State of Decay 2 is built around permadeath, and it is entirely possible for your initial few characters to be long dead by the time you've done everything there is to do. You will swap to each member of your community, equipping them with backpacks, rifles, melee weapons and various healing items to keep them alive. As you spend more time with certain characters your actions will boost their skills. Dealing out multiple headshots will boost your shooting skill while running will attribute towards your cardio. Once you master a skill you'll have the option to convert your survivor into a specialist. This advancement has you choose between two new skills that can often come with much needed special attacks or the ability to heal faster or use less stamina. Losing a character you've built up can certainly sting, but the game offers so many new faces to add to your community that you are rarely ever without another survivor to rely on.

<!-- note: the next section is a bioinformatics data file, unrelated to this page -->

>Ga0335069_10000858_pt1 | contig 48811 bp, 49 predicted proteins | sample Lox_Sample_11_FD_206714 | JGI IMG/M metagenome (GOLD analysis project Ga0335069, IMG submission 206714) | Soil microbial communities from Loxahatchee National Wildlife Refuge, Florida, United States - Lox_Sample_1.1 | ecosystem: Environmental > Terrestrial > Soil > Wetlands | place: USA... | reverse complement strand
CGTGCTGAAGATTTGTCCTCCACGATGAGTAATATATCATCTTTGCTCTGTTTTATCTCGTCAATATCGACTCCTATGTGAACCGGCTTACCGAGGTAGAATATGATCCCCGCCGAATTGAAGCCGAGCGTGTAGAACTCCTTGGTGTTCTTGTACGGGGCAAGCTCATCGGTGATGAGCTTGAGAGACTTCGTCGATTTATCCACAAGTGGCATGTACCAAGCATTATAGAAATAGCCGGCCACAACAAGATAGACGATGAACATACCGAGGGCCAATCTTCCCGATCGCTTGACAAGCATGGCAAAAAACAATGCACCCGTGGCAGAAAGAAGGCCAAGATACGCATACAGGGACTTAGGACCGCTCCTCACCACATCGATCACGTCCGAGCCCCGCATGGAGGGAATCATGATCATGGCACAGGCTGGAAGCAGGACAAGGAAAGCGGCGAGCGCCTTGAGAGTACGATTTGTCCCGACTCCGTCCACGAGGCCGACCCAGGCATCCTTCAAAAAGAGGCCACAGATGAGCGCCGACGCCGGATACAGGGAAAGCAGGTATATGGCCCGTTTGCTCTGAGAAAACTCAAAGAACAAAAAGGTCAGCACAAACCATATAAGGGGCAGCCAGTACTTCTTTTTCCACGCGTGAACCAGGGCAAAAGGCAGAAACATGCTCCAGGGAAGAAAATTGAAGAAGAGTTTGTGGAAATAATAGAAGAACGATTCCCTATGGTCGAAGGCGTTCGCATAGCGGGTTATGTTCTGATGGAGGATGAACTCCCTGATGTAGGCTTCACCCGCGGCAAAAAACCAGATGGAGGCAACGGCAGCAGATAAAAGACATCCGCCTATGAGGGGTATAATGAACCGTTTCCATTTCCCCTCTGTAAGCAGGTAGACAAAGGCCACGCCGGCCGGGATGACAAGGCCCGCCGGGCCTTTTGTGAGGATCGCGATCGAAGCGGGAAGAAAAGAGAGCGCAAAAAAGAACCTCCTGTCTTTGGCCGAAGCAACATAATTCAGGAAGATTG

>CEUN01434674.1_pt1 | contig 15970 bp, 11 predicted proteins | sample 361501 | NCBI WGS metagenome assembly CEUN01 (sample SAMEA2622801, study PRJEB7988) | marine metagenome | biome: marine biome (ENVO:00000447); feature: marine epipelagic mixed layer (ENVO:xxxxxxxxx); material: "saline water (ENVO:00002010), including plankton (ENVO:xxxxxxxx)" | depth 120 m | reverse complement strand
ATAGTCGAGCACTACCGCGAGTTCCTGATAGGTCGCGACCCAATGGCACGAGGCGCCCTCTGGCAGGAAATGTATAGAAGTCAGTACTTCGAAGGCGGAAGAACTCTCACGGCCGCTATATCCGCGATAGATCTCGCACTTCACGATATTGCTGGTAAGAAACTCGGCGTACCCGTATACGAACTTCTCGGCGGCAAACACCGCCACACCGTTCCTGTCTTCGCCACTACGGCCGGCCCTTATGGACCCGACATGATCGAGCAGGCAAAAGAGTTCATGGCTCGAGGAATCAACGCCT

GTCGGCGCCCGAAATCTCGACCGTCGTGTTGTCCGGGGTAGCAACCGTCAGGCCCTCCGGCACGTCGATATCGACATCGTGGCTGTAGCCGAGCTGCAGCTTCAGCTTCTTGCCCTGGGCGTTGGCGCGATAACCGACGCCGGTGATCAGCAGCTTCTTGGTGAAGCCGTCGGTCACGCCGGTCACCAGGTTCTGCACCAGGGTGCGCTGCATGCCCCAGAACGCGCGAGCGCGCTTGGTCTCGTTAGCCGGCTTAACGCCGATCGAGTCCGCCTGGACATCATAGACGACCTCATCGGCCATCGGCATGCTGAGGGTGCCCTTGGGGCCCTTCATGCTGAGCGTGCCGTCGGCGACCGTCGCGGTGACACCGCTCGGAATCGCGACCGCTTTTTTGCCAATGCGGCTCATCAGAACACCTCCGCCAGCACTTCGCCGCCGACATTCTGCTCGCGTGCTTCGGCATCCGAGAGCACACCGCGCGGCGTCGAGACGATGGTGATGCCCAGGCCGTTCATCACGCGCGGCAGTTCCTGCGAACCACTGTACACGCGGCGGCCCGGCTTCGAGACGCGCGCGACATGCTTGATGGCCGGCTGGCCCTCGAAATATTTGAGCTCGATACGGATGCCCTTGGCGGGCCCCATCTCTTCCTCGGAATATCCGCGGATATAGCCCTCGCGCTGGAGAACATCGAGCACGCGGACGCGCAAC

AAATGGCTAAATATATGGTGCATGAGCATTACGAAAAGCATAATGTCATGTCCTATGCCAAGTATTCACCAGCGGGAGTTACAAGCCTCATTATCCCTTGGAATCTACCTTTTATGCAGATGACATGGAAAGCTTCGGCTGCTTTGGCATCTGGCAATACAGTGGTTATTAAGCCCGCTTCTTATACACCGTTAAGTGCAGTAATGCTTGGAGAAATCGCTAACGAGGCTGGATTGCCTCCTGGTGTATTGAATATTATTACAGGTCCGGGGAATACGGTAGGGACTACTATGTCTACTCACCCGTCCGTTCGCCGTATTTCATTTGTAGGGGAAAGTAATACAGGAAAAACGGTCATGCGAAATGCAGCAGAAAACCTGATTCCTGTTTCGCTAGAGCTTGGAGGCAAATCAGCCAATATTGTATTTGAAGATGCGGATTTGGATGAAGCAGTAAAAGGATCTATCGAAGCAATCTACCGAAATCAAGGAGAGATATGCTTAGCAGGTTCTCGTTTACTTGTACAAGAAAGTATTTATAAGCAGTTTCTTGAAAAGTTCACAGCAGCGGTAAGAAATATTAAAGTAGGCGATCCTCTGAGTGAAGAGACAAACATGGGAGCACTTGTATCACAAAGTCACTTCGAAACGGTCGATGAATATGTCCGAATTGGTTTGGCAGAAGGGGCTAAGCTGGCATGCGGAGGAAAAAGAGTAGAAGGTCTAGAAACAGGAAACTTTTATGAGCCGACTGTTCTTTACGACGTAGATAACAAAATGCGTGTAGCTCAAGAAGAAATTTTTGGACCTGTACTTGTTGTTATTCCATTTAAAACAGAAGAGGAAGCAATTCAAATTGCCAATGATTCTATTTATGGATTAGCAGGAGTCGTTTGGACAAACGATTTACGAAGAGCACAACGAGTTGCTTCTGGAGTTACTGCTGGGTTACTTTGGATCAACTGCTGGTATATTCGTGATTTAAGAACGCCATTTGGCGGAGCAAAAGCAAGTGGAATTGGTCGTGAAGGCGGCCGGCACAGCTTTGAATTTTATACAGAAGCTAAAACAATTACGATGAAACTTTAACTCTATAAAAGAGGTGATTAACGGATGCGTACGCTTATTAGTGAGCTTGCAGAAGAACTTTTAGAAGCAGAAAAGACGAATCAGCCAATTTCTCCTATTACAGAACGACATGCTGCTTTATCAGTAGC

As was the case with the original State of Decay, combat and the basic controls feel a bit clunky, and whether that is the signature gameplay that Undead Labs is going for, it just doesn't make for a solid experience. Shooting is decent, melee attacks are alright, but attempting to engage in combat encounters inside a small building like a house or a shop can often be met with a camera that doesn't know where it wants to be placed. This is made even worse during the floods of Plague Zombies when you are attempting to take out a Plague Heart in a small confined location. I eventually got a handle on the combat and figured out better ways to take out the nests, but I lost many survivors before I figured a lot of it out.